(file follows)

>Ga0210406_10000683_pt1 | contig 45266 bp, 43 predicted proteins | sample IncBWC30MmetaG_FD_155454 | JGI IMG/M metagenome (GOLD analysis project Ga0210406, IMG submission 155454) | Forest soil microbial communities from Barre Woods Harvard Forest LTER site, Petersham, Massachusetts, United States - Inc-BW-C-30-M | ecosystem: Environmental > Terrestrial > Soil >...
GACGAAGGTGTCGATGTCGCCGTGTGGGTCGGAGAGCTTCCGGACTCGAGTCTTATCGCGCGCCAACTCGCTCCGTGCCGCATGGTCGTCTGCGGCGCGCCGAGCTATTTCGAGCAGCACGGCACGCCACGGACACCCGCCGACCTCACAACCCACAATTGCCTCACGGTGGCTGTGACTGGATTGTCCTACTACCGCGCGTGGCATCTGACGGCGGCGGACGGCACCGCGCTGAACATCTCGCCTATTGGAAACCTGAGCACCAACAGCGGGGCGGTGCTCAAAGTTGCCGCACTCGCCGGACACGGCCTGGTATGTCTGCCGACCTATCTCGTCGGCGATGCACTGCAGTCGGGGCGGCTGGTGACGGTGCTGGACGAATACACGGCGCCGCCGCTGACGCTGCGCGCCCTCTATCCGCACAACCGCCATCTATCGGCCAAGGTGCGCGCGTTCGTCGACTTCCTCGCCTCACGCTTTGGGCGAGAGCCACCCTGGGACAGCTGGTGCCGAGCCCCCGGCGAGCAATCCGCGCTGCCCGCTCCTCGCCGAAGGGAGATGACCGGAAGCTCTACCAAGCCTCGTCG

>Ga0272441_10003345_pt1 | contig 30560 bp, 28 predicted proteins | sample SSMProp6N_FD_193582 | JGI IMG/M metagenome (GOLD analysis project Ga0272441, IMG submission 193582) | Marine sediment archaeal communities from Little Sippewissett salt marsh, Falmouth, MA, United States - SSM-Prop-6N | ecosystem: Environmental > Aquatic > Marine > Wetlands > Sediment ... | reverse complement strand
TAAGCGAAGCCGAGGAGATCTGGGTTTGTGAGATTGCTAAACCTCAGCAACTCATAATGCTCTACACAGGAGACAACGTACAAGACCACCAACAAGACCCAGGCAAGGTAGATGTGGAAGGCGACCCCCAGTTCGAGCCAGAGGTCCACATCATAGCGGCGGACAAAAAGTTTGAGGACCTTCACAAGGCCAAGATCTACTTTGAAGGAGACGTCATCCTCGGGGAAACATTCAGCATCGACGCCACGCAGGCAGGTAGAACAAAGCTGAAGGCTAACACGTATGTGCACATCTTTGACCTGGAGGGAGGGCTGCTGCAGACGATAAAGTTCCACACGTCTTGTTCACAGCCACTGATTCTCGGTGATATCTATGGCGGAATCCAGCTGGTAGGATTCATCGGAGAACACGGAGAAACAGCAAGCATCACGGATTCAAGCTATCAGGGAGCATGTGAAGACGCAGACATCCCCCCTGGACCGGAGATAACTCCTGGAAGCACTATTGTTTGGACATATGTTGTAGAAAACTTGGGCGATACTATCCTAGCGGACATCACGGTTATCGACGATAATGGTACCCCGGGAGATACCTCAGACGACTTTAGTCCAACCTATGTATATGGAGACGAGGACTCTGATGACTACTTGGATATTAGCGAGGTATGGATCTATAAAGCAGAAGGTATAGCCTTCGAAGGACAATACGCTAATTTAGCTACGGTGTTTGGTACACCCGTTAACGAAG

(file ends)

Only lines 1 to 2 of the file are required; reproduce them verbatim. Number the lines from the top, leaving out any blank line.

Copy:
>Ga0210406_10000683_pt1 | contig 45266 bp, 43 predicted proteins | sample IncBWC30MmetaG_FD_155454 | JGI IMG/M metagenome (GOLD analysis project Ga0210406, IMG submission 155454) | Forest soil microbial communities from Barre Woods Harvard Forest LTER site, Petersham, Massachusetts, United States - Inc-BW-C-30-M | ecosystem: Environmental > Terrestrial > Soil >...
GACGAAGGTGTCGATGTCGCCGTGTGGGTCGGAGAGCTTCCGGACTCGAGTCTTATCGCGCGCCAACTCGCTCCGTGCCGCATGGTCGTCTGCGGCGCGCCGAGCTATTTCGAGCAGCACGGCACGCCACGGACACCCGCCGACCTCACAACCCACAATTGCCTCACGGTGGCTGTGACTGGATTGTCCTACTACCGCGCGTGGCATCTGACGGCGGCGGACGGCACCGCGCTGAACATCTCGCCTATTGGAAACCTGAGCACCAACAGCGGGGCGGTGCTCAAAGTTGCCGCACTCGCCGGACACGGCCTGGTATGTCTGCCGACCTATCTCGTCGGCGATGCACTGCAGTCGGGGCGGCTGGTGACGGTGCTGGACGAATACACGGCGCCGCCGCTGACGCTGCGCGCCCTCTATCCGCACAACCGCCATCTATCGGCCAAGGTGCGCGCGTTCGTCGACTTCCTCGCCTCACGCTTTGGGCGAGAGCCACCCTGGGACAGCTGGTGCCGAGCCCCCGGCGAGCAATCCGCGCTGCCCGCTCCTCGCCGAAGGGAGATGACCGGAAGCTCTACCAAGCCTCGTCG